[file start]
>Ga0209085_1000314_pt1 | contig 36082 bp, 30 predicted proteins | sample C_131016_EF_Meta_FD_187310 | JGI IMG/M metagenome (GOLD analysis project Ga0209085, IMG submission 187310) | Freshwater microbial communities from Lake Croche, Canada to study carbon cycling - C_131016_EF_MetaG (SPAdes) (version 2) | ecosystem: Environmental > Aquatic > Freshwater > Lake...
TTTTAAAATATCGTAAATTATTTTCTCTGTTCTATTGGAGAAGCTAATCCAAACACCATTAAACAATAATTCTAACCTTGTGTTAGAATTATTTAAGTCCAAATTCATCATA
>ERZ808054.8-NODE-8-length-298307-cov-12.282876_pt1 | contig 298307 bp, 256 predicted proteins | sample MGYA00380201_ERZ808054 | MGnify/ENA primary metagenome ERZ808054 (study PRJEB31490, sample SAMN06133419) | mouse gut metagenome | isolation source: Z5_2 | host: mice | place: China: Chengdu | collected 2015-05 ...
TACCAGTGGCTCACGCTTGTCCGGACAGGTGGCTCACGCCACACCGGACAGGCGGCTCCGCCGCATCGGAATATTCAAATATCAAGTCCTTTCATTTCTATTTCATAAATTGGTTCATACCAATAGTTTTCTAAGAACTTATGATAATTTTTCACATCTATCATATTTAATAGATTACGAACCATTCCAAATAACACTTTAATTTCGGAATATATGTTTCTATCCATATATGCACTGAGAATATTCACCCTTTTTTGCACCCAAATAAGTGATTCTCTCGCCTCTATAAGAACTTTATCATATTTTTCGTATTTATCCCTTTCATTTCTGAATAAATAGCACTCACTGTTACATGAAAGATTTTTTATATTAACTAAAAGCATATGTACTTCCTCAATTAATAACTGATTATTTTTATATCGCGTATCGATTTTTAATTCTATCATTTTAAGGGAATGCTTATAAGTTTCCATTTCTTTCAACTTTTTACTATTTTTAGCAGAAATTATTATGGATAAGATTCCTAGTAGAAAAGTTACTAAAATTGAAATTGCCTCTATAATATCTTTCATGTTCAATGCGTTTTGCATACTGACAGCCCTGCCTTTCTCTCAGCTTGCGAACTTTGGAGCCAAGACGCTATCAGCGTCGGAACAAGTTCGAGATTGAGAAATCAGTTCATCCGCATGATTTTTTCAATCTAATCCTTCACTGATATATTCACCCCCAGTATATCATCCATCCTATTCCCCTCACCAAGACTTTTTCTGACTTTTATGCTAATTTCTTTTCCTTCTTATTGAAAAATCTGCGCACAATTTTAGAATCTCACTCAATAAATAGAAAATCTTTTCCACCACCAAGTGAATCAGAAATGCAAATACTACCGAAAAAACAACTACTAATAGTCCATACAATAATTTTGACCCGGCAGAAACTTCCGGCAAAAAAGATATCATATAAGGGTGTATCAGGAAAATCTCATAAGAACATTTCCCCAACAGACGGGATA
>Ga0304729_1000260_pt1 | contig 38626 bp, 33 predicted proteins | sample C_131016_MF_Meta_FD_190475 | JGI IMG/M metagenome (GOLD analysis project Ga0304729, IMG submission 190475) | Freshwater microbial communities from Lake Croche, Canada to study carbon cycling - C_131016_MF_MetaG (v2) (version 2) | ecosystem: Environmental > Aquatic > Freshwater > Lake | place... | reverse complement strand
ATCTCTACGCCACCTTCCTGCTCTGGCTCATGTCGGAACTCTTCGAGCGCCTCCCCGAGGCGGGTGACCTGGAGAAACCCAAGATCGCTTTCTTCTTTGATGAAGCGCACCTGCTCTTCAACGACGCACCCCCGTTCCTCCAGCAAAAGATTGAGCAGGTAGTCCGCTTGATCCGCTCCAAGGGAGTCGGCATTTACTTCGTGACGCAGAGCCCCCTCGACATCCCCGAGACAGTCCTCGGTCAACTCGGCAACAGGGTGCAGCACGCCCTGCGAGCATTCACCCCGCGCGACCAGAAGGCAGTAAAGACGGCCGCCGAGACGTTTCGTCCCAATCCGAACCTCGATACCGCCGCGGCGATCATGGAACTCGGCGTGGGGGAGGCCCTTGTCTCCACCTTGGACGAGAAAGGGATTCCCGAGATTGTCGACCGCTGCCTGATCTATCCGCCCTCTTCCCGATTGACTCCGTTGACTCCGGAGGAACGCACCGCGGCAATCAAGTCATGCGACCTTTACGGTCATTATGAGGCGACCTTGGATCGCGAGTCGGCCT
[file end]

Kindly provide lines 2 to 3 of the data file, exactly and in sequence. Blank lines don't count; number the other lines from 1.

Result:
TTTTAAAATATCGTAAATTATTTTCTCTGTTCTATTGGAGAAGCTAATCCAAACACCATTAAACAATAATTCTAACCTTGTGTTAGAATTATTTAAGTCCAAATTCATCATA
>ERZ808054.8-NODE-8-length-298307-cov-12.282876_pt1 | contig 298307 bp, 256 predicted proteins | sample MGYA00380201_ERZ808054 | MGnify/ENA primary metagenome ERZ808054 (study PRJEB31490, sample SAMN06133419) | mouse gut metagenome | isolation source: Z5_2 | host: mice | place: China: Chengdu | collected 2015-05 ...